The Place Beyond the Pines (Derek Cianfrance – USA) 140 minutes
Derek Cianfrance’s third feature promises much but ultimately comes unstuck, in spite of its undeniable qualities. The film focusses on a fairground daredevil motorcyclist played by Ryan Gosling, and a rookie cop (Bradley Cooper) with whom he has a brief, fateful encounter that changes the lives of all in the film. It is hard to talk about The Place Beyond the Pines too much without giving away spoilers but I’ll try my best.
Gosling plays Luke Glanton, who learns, when visiting Schenectady, New York that an old flame of his, Romina (Eva Mendes), has had a son by him. She refuses to leave her current partner but continues to see him surreptitiously nonetheless. Luke’s plan for winning back Romina and Jason is to put himself in a financially comfortable position, something that is highly improbable, to say the least. He meets Robin, a mechanic and small-time criminal, who suggests they rob banks together, using Luke’s motorcycle prowess as a getaway.
The film is divided into three sections, or movements, the third of which takes place fifteen years later, and which involves the sons of Luke and Avery Cross, the cop whose story takes up most of the second part. This third section is where the film’s credibility begins to flag, with far too many plot irregularities and coincidences swept under the carpet. Stretching the film across generations is also overreaching – while it may seem to have Shakepearean potential for some, it can also very easily go Jeffrey Archer. Cianfrance’s film is not quite the latter but it is certainly not the former either.
There is a problem with the way Cianfrance, a talented director, furnishes his story. The story arcs are a little unconvincing and he tries to invest the film with an unnecessarily mythic air, with the ethereal chants of Mike Patton’s score (yes, he of Faith No More); it is as if he has prepared the film in advance for greatness, much as parents go to great efforts to get a children’s room ready before the birth of a child. Unfortunately, the story is just not really up to this heady challenge – it’s mundane, dull and strives above itself at times. The teenagers in the third section are far too old, especially Emory Cohen as AJ Cross, whose Brando-esque performance is severely misjudged. The script also jars in parts – do petty criminals really use management jargon like ‘skillset’? The title, which comes from the Mohawk meaning for Schenectady, is an admirable enough one in its own right yet it sits strangely with the film as a whole.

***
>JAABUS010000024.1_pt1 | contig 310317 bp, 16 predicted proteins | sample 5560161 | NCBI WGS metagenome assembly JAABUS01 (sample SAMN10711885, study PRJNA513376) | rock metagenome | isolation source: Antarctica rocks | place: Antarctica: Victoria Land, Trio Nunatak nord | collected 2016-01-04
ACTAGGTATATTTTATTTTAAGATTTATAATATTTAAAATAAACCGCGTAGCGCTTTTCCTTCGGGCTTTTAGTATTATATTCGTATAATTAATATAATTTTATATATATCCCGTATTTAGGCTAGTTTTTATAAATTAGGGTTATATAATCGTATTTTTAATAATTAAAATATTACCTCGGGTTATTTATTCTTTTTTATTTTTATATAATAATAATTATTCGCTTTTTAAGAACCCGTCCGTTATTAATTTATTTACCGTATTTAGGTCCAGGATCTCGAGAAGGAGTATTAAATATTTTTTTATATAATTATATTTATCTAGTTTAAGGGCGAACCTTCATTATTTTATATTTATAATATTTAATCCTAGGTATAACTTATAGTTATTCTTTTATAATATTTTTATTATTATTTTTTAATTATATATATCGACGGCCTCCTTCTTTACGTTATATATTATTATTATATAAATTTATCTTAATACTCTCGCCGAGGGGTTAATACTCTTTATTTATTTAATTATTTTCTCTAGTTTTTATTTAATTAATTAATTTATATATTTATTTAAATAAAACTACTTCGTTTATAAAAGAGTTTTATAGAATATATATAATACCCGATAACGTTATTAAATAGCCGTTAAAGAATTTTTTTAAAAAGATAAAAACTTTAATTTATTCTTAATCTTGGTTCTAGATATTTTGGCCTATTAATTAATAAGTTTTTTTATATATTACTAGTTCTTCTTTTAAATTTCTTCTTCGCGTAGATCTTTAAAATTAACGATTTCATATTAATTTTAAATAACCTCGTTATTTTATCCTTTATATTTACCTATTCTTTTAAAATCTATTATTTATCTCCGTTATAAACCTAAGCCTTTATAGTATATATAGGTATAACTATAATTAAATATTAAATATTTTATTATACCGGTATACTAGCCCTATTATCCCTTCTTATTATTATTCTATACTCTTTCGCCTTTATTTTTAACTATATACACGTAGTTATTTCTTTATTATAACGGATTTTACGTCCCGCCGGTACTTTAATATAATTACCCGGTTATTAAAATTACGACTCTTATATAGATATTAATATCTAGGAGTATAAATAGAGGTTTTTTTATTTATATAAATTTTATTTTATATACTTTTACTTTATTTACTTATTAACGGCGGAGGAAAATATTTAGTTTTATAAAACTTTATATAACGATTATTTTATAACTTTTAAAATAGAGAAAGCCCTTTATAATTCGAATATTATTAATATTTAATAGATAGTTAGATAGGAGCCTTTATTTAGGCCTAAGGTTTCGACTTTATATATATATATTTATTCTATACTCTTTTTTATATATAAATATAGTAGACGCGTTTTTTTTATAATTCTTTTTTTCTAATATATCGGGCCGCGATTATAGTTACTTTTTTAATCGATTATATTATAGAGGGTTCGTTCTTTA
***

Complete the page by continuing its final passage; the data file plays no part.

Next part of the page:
While Cianfrance’s writing might leave something to be desired, he is a fine director, with many of the sequence’s stunningly filmed, such as the fairground scenes early on and the motorcycle chase after a botched robbery. Cooper, Gosling and Mendes are all excellent and it is a pleasure to see Ray Liotta in yet another small-time tough-guy role. Liotta’s career seems to be back on track in a minor key – sometimes I think the witness protection program Henry Hill was assigned was Ray Liotta’s career. You can’t fault Derek Cianfrance’s ambition or sincerity and he is talented enough a director to turn out something great at some point. For the moment, The Place Beyond the Pines, admirable as it is in many ways, is not it.